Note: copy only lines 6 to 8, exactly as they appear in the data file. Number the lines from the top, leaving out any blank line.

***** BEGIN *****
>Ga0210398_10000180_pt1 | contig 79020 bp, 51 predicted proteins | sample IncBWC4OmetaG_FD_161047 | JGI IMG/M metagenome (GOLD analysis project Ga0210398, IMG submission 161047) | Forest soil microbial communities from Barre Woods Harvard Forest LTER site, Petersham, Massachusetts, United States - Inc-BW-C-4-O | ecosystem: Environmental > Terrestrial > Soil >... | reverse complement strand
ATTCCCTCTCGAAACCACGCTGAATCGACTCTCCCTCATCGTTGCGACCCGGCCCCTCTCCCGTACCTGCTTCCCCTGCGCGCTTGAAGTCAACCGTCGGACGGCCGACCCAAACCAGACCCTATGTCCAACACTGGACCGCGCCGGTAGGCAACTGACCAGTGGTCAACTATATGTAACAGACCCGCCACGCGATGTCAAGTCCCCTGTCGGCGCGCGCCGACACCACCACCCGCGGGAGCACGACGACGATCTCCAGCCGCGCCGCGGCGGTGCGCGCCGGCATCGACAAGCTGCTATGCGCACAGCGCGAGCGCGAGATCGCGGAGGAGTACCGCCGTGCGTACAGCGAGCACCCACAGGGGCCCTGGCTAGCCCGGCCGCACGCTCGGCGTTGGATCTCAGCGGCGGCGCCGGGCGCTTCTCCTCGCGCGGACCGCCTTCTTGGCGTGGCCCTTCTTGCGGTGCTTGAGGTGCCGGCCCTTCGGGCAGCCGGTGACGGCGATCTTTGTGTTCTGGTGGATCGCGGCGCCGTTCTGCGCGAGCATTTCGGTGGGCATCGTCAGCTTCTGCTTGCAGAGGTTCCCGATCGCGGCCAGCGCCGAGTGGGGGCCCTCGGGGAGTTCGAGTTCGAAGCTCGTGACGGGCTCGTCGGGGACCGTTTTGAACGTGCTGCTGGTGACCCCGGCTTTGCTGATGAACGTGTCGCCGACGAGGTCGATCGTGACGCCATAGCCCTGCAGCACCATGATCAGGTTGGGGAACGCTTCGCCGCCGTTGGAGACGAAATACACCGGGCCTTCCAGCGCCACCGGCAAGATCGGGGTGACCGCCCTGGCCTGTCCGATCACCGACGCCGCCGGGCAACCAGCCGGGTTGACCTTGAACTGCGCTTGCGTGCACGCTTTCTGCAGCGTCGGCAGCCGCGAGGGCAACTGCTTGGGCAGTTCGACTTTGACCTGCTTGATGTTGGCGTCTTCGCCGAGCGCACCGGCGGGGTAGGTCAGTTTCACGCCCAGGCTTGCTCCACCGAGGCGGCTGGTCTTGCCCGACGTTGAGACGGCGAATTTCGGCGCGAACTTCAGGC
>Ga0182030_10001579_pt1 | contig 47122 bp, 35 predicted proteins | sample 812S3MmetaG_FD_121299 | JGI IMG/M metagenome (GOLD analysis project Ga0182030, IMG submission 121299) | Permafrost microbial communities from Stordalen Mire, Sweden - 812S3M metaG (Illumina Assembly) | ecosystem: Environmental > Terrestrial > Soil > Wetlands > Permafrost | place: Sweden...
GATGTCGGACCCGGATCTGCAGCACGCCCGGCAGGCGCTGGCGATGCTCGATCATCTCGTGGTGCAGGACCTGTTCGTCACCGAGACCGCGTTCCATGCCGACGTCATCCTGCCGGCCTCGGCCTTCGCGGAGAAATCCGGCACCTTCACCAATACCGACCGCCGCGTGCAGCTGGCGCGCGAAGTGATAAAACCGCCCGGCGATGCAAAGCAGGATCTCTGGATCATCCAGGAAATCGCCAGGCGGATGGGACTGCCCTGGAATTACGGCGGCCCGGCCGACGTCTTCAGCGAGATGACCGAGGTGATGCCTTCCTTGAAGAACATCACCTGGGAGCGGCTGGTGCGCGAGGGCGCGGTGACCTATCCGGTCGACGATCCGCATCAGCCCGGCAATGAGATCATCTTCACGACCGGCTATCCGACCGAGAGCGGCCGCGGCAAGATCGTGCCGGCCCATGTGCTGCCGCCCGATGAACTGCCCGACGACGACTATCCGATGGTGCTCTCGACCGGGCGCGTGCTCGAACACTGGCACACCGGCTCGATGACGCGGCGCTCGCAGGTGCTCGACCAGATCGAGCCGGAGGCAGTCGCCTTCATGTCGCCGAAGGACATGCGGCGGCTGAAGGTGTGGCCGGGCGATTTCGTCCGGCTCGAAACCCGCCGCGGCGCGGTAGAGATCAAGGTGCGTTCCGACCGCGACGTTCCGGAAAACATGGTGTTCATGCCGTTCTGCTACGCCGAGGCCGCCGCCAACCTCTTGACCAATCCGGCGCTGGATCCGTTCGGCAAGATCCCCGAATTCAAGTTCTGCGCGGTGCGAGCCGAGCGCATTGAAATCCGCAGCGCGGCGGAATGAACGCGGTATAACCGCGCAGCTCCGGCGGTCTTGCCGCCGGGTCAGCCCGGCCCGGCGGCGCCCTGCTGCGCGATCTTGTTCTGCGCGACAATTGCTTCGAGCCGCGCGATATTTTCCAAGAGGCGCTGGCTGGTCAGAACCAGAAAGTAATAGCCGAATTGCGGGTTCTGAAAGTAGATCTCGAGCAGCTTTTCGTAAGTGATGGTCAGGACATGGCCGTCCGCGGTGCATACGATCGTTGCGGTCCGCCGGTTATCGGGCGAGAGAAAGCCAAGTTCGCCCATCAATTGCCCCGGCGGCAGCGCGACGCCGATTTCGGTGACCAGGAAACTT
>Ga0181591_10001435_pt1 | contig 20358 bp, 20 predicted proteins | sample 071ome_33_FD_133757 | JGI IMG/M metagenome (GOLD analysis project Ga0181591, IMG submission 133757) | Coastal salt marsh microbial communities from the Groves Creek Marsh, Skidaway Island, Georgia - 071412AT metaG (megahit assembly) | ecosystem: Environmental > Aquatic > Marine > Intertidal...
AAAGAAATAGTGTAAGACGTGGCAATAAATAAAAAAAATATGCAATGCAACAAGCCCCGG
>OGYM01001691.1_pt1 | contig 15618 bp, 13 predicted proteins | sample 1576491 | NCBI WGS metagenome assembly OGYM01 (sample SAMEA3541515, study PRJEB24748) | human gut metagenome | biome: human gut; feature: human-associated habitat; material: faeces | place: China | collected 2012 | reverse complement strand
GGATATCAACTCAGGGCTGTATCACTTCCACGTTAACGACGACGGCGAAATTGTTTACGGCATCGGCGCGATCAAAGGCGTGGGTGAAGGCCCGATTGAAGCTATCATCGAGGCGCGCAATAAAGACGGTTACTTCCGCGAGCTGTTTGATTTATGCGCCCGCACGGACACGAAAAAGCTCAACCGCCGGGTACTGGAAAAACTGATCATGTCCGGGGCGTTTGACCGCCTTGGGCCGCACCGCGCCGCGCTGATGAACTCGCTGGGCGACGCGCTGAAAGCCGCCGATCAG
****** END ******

AAAGAAATAGTGTAAGACGTGGCAATAAATAAAAAAAATATGCAATGCAACAAGCCCCGG
>OGYM01001691.1_pt1 | contig 15618 bp, 13 predicted proteins | sample 1576491 | NCBI WGS metagenome assembly OGYM01 (sample SAMEA3541515, study PRJEB24748) | human gut metagenome | biome: human gut; feature: human-associated habitat; material: faeces | place: China | collected 2012 | reverse complement strand
GGATATCAACTCAGGGCTGTATCACTTCCACGTTAACGACGACGGCGAAATTGTTTACGGCATCGGCGCGATCAAAGGCGTGGGTGAAGGCCCGATTGAAGCTATCATCGAGGCGCGCAATAAAGACGGTTACTTCCGCGAGCTGTTTGATTTATGCGCCCGCACGGACACGAAAAAGCTCAACCGCCGGGTACTGGAAAAACTGATCATGTCCGGGGCGTTTGACCGCCTTGGGCCGCACCGCGCCGCGCTGATGAACTCGCTGGGCGACGCGCTGAAAGCCGCCGATCAG